Is it Grassier on the Other Side?

By: Julie Gamberg

I’ve been having that particularly urban mini crisis lately called: Should I move farther out of the city so I can have a yard (or insert other desirable non-urban element here)? I have been fretting over my one-bedroom apartment and keeping a running pro/con list in my head. (Do those ever help?) Which is more important: Being able to walk to the library and shops, or being able to walk to the park? Having great restaurants nearby or being in an environment which pushes me to cook? But it’s the yard, that ubiquitous patch of lush green that keeps me up at night. And thinking about the yard leads to thinking about fresh air and then that kind of thinking quickly deteriorates until soon I think I should move to a goat farm in Alaska. If a little nature is good, more must be even better.

Then I think about all of the things I love about my apartment building – like my awesome upstairs neighbor with a baby seven weeks older than mine and our pool (!) which, while small, has been great for swimming lessons this summer with a small group of local mamas and their wee ones– and the things I love most about the neighborhood: the amazing mamas and their babies I have come to know here, as well as how I can walk to nearly everything I need on a daily basis, like the library, post office, and supermarket, a fantastic independent bookstore, an independent movie theater, an independent health food grocery, and great restaurants and cafes.

Which is all fantastic. If you’re an adult. (And I didn’t even mention the great bars and lounges!) But then I look at my little one, just about nine-and-a-half months and having already taken her first independent steps and all I can see is lawn. As a crawler/cruiser, she roams around the apartment pulling herself on furniture, opening and closing drawers, circling a very small and known territory. And I could swear that she seems a little bored already. As a walker her vantage point will change and the already-known territory will lose all elements of surprise. You can’t be curious about what’s coming around the bend when you can see what’s coming around the bend.

My parents both grew up in apartments in New York City. I’ve spent much of my life in apartments. Not a huge deal. And that’s not to talk about people all over the world who live in a wide variety of conditions, many of which make a one-bedroom apartment seem like the height of luxury. When I turn the glass one way, I feel absurd for even worrying about such trivial concerns. My baby is fine. She is well loved, and happy and healthy. And she has community! Because the other thing I love about my neighborhood is that when I walk out my front door, I’m bound to run into someone I know, or strike up a conversation with another family. Maybe my baby likes that too. Perhaps she enjoys the feeling she must have – that we know everybody. That everyone in the world knows and cares about everyone else in the world. What a pleasant way to think about human relations.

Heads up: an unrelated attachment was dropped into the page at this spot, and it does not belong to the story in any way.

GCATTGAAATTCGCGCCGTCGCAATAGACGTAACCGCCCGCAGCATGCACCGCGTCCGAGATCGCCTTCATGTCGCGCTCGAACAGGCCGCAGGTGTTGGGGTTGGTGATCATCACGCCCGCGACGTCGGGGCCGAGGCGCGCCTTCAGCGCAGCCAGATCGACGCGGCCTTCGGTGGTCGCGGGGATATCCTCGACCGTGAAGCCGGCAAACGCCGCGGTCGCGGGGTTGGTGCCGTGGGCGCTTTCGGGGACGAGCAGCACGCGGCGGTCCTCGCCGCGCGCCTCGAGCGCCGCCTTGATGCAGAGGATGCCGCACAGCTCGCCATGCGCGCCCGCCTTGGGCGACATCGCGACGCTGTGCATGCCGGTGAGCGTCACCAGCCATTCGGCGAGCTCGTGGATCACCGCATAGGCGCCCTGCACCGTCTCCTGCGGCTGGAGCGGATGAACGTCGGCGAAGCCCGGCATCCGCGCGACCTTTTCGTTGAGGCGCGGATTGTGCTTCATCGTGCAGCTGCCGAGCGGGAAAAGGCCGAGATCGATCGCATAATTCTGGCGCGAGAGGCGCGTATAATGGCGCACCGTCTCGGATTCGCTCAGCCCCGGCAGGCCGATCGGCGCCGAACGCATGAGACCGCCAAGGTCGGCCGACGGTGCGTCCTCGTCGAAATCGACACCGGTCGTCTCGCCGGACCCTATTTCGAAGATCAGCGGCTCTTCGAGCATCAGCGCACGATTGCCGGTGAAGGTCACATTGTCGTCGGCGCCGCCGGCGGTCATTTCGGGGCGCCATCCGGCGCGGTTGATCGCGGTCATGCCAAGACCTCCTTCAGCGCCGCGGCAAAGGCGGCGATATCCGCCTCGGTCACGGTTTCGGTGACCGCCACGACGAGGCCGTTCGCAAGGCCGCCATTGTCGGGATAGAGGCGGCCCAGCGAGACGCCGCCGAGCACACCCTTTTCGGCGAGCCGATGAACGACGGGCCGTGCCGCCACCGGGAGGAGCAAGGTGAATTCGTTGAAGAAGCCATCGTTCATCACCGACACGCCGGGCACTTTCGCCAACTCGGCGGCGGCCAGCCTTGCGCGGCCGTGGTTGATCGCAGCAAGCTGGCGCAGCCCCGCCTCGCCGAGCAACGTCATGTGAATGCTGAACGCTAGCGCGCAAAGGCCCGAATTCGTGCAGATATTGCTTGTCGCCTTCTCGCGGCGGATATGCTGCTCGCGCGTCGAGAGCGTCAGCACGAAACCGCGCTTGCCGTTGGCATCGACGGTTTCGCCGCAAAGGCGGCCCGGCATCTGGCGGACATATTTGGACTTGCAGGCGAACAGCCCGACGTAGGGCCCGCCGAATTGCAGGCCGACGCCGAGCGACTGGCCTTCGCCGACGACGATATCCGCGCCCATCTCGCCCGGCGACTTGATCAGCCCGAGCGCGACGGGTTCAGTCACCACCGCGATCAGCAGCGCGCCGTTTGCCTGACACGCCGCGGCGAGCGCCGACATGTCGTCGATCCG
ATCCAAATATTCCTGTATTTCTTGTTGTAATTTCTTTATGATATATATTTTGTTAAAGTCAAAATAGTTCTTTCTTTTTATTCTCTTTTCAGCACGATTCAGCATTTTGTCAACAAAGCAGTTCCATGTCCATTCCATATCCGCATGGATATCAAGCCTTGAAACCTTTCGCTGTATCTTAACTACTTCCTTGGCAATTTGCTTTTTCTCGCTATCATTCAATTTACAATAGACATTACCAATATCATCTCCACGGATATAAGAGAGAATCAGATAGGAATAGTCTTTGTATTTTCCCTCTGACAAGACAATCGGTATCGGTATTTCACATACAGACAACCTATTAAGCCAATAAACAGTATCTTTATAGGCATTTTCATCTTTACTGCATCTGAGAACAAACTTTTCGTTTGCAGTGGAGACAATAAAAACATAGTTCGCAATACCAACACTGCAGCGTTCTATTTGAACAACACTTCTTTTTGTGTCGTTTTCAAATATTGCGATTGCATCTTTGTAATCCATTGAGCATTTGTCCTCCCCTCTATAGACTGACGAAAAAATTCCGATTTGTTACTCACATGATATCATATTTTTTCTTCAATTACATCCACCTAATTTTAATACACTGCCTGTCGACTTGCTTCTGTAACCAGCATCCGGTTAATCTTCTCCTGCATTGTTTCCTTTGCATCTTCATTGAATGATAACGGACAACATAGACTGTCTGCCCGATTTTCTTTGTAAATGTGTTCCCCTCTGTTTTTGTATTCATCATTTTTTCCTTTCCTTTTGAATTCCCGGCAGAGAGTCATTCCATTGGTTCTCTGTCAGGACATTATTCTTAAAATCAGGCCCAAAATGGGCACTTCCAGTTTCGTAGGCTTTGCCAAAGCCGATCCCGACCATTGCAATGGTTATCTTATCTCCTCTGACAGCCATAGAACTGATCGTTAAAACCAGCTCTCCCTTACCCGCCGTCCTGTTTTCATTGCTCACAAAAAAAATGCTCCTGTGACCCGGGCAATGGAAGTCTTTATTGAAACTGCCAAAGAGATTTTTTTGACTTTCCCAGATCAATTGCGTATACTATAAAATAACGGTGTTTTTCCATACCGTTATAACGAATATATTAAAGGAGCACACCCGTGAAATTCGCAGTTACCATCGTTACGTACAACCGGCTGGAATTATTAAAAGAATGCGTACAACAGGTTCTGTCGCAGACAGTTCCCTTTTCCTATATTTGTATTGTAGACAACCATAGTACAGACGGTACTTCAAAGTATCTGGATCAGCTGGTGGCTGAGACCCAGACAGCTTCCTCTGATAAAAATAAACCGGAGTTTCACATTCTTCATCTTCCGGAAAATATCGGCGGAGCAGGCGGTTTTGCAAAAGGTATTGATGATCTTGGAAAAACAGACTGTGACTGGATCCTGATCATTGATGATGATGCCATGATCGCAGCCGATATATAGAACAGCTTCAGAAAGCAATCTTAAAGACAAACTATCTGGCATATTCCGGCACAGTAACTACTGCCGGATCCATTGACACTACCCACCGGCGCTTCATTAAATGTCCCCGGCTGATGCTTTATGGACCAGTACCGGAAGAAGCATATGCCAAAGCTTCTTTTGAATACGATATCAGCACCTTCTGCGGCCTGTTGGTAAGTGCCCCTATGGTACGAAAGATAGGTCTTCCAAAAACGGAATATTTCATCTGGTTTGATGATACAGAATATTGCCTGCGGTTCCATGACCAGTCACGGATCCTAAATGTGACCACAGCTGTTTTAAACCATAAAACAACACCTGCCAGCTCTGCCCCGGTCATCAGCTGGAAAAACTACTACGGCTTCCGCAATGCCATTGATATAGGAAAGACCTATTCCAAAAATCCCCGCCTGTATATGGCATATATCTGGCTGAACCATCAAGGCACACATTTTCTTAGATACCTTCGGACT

And then, and then, and then … I see little ones running around in a yard and it just seems like, in some ways, the absolute minimum. It should really be woods they’re running around in … fields and rivers, and lakes and caves and desert, and a sense of the natural world as something endless and worth investigating. And so the yard seems like a mere stand-in for that. Like some sort of synecdoche that lost the whole it was once associated with. And when I think about the yard like that, we have to move this second.

I have a few dear, dear friends in Portland. They seem to get the best of both worlds. Yes, there’s a little rain every once in a-nearly-every-day, but otherwise perhaps they seem to have it all. (Any Portlanders reading? Is it true?) And so I fantasize about moving to Portland. So the list goes: moving to some nature-y area that is most definitely not officially the suburbs but “out of the city” here in Los Angeles, or moving to Portland. Or to a goat farm in Alaska. Poor goats in the long winter. Oh urbanites with littles, how did you resolve this?

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Comments

  1. Madge Woods says

    We moved to a house when our firstborn was 10 months for all the reasons you listed. We had just the neighborhood you have and the yard and the street in front. Now my son who is 39 just moved back to my street to raise his three kids. His wife has never lived anywhere else besides a suburb in Chicago. They moved into their house when the twins were born. They are now 6. I think whatever you choose is where you are suppose to be.

  2. Amy Wise says

    Julie we moved to the burbs when Tatiana was 2 years old. We have a yard and more parks and pools than we could ever use. It has been wonderful. I even wrote about our neighborhood in one of my last posts here on next fam. It’s amazing, we love it, and we wouldn’t change it for the world. However, that being said….it’s amzazing because of the people and the community we have all built around here. We all know each other and no matter where we go we ALWAYS run into friends. It sounds like you already have that and have built that in your “little slice of the world.” Kids need community, and whether you can walk to parks that they can play in, go out the back door and run around on the grass, or swim in pools in your complex, what really matters is the love you are giving them and the community of people around them. The rest of it just is what it is and we make the best of it. Ironically my daughter who is 16 in a couple of weeks would DIE to live in the heart of the city now! So there ya go….greener?